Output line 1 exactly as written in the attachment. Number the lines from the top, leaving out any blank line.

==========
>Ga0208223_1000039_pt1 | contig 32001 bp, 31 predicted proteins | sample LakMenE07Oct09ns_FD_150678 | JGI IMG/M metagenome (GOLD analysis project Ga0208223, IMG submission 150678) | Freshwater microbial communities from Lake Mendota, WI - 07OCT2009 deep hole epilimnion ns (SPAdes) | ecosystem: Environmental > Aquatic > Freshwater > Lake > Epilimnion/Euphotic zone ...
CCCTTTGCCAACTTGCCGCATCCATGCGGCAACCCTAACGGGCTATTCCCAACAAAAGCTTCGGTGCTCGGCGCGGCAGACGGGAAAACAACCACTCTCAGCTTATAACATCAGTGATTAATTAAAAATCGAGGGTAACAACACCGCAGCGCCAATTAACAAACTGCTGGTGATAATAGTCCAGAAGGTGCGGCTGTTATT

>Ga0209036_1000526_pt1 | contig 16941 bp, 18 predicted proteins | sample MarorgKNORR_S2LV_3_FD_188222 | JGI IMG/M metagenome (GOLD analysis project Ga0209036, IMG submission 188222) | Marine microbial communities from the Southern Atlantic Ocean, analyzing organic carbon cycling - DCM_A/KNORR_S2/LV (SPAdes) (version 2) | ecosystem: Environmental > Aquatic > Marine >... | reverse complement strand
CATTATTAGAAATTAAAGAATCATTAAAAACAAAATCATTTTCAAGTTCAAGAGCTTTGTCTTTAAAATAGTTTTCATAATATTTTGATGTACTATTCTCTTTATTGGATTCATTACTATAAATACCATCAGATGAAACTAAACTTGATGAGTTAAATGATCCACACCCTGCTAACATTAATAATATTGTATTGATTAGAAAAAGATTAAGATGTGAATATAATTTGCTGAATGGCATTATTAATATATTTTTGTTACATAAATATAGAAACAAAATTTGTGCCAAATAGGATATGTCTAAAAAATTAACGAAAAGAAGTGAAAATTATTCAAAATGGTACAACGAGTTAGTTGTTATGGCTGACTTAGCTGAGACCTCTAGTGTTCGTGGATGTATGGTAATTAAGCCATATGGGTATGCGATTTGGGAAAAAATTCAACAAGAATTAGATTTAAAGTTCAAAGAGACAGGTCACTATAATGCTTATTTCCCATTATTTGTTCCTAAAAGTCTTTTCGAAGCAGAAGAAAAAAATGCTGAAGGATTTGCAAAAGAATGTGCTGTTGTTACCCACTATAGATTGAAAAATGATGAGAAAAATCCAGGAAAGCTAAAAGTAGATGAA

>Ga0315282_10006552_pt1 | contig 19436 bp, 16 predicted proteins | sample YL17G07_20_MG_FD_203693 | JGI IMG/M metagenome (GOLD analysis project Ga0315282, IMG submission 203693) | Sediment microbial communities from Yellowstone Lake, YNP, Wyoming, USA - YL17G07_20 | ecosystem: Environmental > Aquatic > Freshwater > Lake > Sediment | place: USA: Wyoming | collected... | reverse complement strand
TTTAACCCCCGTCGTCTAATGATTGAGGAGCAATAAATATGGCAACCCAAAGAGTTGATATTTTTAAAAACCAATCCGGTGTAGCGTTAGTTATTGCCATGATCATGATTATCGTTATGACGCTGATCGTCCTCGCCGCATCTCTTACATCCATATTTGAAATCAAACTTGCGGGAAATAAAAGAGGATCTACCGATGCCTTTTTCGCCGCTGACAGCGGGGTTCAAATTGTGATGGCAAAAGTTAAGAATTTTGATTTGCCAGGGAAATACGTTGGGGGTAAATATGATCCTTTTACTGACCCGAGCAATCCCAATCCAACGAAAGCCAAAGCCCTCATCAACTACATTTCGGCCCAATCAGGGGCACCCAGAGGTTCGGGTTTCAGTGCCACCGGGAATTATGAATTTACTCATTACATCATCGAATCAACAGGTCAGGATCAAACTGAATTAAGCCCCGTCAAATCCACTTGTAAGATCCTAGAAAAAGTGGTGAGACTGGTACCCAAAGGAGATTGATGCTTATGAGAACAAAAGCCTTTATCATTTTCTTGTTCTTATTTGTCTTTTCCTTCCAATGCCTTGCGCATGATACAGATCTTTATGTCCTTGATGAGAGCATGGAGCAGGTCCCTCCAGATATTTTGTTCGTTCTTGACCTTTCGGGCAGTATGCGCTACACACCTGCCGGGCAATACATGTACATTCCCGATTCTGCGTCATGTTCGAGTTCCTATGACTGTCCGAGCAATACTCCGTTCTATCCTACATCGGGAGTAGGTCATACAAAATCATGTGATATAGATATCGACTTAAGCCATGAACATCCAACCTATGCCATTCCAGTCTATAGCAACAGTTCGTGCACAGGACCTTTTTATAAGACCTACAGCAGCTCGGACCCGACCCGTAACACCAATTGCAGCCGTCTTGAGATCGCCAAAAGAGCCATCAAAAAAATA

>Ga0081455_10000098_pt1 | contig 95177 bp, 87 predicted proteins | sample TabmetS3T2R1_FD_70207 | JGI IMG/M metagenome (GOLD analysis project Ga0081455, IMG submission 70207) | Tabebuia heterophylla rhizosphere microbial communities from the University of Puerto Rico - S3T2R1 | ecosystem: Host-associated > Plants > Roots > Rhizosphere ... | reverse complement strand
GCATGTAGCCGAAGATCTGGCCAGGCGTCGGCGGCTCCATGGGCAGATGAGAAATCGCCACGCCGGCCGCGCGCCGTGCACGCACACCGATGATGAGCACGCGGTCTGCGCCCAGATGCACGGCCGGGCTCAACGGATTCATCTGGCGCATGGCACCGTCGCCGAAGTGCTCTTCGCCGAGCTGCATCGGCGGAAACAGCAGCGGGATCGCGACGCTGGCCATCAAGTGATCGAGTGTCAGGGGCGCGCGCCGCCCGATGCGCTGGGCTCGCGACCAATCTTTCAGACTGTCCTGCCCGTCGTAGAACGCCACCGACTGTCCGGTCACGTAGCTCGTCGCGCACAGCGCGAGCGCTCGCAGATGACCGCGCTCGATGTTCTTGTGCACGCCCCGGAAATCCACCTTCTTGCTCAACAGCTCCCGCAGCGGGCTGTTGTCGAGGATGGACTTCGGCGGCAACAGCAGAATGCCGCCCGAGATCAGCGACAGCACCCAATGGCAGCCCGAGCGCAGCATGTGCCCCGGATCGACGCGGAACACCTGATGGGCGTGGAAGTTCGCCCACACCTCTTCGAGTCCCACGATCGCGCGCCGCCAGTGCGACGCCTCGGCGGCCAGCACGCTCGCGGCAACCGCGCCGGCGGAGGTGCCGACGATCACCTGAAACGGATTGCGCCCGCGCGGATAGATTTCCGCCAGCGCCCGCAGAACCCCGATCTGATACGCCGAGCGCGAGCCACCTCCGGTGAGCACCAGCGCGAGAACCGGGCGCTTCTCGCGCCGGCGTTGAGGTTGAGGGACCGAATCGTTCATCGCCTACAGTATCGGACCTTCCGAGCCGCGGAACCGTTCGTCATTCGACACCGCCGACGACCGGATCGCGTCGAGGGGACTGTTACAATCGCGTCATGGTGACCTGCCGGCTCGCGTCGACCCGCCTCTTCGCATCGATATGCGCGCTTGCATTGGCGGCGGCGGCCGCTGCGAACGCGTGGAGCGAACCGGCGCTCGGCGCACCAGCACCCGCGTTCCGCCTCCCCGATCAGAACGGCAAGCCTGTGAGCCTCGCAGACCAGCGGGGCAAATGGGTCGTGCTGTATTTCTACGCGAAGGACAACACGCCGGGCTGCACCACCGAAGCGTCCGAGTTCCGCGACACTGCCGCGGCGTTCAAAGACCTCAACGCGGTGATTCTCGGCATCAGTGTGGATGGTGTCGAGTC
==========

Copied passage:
>Ga0208223_1000039_pt1 | contig 32001 bp, 31 predicted proteins | sample LakMenE07Oct09ns_FD_150678 | JGI IMG/M metagenome (GOLD analysis project Ga0208223, IMG submission 150678) | Freshwater microbial communities from Lake Mendota, WI - 07OCT2009 deep hole epilimnion ns (SPAdes) | ecosystem: Environmental > Aquatic > Freshwater > Lake > Epilimnion/Euphotic zone ...